Through a lifetime of potluck dinners I’ve found that most folks fall into warring camps when it comes to pasta salad (and potato salad):
- There’s the Mayo versus Mustard factions …
- and the Sweet versus Dill Relish factions.
I like to mix things up a bit by throwing them all into my Summer Salad / Pasta Primavera recipe. It’s an unusual combination that has won over many former partisans.
When first prepared, the dish is hot so I call it Pasta Primavera. Once chilled, it’s Summer Salad. Although the ingredients are identical, the two dishes take on very different characters due to the way temperature affects flavors and the texture. Either way, it tastes great.
And, best of all, it keeps well in the fridge so I can make a huge batch for a week of cool summertime lunches (or warm dinners).
Summer Salad / Pasta Primavera
- 1 tbs. Vegetable Oil (I use virgin olive oil)
- Mixed Pasta*
- 2 cans of Chunk Tuna in water, drained (or canned Chicken if you prefer)
- 1 big squeeze of Miracle Whip
- 1 big squeeze of Spiced Mustard
- 1 big squeeze of Sweet Pickle Relish
- 1 big squeeze of Dill Pickle Relish
- Chopped Green Onions (freeze leftovers in a baggie for next time)
- Salt (to taste)
- Chopped Tomatoes (I prefer Romas)
- Sliced Mushrooms (available pre-sliced but uncut keeps fresh longer)
- Sliced Ripe Olives (I buy them pre-sliced)
- Sliced Green Olives* (optional)
- Chopped Cucumber* (optional)
- Chopped Celery* (optional)
- Crackers (optional)
Makes variable servings in about 30 minutes.
Mixed Pasta — I keep on hand a mix of Barilla short shapes: Mini Farfalle, Mini Penne, Mini Rotelle (wheels), Rotini, and Elbow Macaroni. Barilla also has Gluten-Free, added Protein, Whole Wheat, White Wheat, Veggie, and Tri-Color lines. Be careful that your choices have the same cook time so they’ll all get done at the same time.
I’m not fond of Green Olives and I find the crunch of Cucumber and Celery at odds with this otherwise soft dish. But Mom adds these ingredients to her half. As my father used to say: “De gustibus non est disputandum” (in Latin: “In matters of taste there’s no argument”) … Essentially, there’s no point in arguing about preferences (not that it ever stopped him from arguing about them).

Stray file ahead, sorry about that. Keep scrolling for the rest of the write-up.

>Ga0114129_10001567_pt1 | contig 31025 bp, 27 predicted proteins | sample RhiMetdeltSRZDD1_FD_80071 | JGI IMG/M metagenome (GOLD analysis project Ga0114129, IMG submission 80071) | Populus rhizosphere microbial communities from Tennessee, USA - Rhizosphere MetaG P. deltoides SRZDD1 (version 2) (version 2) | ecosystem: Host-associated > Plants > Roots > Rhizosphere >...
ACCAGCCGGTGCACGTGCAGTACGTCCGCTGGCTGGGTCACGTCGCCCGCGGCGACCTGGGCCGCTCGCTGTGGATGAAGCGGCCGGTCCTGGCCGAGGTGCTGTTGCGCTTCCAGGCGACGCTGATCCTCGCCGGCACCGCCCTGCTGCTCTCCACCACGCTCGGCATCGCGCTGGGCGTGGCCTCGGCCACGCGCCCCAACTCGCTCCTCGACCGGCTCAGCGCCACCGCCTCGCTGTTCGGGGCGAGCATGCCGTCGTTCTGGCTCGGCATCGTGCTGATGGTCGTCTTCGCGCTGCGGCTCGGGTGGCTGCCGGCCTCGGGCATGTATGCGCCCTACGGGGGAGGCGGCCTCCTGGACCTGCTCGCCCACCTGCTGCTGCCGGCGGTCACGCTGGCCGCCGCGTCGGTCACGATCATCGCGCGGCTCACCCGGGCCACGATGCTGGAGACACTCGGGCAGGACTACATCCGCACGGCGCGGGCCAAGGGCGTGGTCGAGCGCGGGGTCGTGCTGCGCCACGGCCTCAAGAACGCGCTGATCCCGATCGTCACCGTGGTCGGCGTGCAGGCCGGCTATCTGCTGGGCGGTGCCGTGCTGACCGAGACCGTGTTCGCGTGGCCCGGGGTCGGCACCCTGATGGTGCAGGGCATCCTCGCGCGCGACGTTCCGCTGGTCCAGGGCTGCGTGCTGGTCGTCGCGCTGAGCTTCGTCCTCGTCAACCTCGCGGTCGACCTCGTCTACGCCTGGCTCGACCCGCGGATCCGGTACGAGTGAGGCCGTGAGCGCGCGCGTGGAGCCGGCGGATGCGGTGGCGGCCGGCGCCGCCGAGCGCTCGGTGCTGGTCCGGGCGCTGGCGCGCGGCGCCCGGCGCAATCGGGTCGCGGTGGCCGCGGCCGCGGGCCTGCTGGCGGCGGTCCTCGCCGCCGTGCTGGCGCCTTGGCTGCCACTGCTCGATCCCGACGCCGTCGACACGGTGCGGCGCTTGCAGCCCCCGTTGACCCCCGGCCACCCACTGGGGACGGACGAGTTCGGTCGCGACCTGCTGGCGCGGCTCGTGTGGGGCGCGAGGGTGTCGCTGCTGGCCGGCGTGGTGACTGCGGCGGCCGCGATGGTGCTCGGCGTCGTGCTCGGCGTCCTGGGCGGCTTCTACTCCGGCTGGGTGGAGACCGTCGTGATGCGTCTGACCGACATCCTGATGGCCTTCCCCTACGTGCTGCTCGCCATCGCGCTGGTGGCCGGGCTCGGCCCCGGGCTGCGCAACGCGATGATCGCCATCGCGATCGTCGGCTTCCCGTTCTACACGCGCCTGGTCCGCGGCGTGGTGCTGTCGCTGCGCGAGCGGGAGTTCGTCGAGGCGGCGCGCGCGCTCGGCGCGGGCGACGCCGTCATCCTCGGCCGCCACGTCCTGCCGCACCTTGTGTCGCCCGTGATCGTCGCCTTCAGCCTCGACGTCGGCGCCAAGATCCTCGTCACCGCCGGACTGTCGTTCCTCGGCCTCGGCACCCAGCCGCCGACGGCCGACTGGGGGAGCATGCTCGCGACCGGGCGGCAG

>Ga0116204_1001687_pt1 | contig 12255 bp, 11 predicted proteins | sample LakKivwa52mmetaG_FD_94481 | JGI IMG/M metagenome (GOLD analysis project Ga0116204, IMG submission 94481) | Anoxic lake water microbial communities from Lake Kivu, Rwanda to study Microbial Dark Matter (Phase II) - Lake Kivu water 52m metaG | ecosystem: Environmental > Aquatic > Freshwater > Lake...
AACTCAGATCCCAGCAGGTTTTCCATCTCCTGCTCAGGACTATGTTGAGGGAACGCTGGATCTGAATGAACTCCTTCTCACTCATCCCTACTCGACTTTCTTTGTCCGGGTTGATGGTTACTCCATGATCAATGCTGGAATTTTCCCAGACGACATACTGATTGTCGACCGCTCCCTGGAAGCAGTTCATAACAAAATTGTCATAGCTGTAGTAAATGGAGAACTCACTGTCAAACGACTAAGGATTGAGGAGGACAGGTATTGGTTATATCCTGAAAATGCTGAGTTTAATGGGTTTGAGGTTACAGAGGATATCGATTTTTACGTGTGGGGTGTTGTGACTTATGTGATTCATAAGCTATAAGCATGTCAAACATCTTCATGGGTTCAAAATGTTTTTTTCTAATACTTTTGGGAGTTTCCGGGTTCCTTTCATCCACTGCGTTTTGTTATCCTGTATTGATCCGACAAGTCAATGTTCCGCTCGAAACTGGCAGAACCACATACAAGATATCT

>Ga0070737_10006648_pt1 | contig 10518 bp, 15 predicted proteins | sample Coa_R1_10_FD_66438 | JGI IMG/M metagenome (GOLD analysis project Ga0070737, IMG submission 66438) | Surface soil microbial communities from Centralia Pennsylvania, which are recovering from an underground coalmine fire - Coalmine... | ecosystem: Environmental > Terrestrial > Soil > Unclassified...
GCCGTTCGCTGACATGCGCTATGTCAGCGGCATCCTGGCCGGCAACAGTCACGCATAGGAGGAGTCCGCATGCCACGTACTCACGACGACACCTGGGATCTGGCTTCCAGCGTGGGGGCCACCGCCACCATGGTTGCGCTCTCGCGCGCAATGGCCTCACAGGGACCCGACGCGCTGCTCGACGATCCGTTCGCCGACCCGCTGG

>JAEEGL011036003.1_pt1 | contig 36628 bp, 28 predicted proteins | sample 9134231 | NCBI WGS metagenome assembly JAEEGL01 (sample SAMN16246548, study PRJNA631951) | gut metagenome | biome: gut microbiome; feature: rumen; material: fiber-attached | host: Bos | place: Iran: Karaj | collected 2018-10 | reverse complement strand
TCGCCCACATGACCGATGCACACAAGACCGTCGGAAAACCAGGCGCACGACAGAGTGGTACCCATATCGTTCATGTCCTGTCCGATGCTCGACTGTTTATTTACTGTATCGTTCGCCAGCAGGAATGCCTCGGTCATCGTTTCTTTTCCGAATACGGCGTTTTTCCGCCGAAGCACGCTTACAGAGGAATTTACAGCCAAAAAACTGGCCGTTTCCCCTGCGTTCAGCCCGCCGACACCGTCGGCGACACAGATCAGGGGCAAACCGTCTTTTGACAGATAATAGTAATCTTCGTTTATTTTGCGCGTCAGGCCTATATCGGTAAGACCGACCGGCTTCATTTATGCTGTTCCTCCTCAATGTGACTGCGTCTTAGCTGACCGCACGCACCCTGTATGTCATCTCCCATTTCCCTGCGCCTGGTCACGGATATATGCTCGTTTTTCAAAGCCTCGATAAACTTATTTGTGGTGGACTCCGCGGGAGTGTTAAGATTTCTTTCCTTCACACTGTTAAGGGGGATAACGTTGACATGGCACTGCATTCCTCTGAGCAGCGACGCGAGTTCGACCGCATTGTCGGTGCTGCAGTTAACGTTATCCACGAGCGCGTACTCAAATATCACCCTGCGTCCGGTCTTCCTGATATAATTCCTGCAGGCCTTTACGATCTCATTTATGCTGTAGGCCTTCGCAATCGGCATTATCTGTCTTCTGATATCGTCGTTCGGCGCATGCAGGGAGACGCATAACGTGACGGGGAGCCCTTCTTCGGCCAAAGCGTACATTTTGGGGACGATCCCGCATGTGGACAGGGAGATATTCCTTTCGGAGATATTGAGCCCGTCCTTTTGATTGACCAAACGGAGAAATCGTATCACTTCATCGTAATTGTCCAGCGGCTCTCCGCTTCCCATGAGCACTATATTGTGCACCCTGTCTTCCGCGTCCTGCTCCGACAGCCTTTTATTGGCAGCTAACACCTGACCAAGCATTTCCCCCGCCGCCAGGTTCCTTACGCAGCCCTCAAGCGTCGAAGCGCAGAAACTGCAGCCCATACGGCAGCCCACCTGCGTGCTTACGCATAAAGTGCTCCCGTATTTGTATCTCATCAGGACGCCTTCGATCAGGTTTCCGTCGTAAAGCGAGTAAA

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I’m just passing along useful info.
- Cook mixed pasta per box instructions, with a dash of salt and some vegetable oil. Leave the pasta a little al dente so it can hold up to all the veggies. While waiting:
- In a large bowl, combine tuna, Miracle Whip, mustard, relishes, green onions, and salt.
- Mix thoroughly to prevent a mouthful of onions! (This happened once, when I forgot them until the last step.)
- Mix in drained pasta. (If you need to chill the dish quickly, run the pasta under cold water first.)
- Chop & slice tomatoes, mushrooms, and ripe olives.
- Optionally, chop & slice green olives, cucumber, and celery.
- Stir in chopped ingredients last so they don’t get bruised.
SERVE & EAT:
When first prepared, the dish is hot so I call it Pasta Primavera. Once chilled, it’s Summer Salad. Although the ingredients are identical, the two dishes take on very different characters due to the way temperature affects flavors and the texture.
This is really a one-dish meal but you can also serve it with crackers, especially when served chilled as Summer Salad.
Summer Salad / Pasta Primavera keeps really well in the fridge so I make it in bulk. It also makes a great office lunch to eat on all week.
I love the chilled Summer Salad but Mom prefers warm Pasta Primavera so she microwaves her bowl for 30-60 seconds.
The recipe above allows the flavors to marinate thoroughly. But if you’re a stickler for presentation, hold out the mushrooms and olives until serving time since they may stain the pasta a little.
Many of the chopped ingredients are also used in my Mandarin Grilled Chicken Salad, Quesadillas, and Mexican Mess / Micro Taco Salad recipes so these are excellent follow-up meals with enough difference to avoid redundancy.
Yes, I am aware that Pasta Primavera typically refers to a pasta dish with spring vegetables.
And, no, I can’t reconcile this fact with the name Summer Salad.
What can I say? We eat this in the summer (warmed up or not), so the name Summer Salad just ‘stuck’.
Deal with it; we do. ( :^Þ)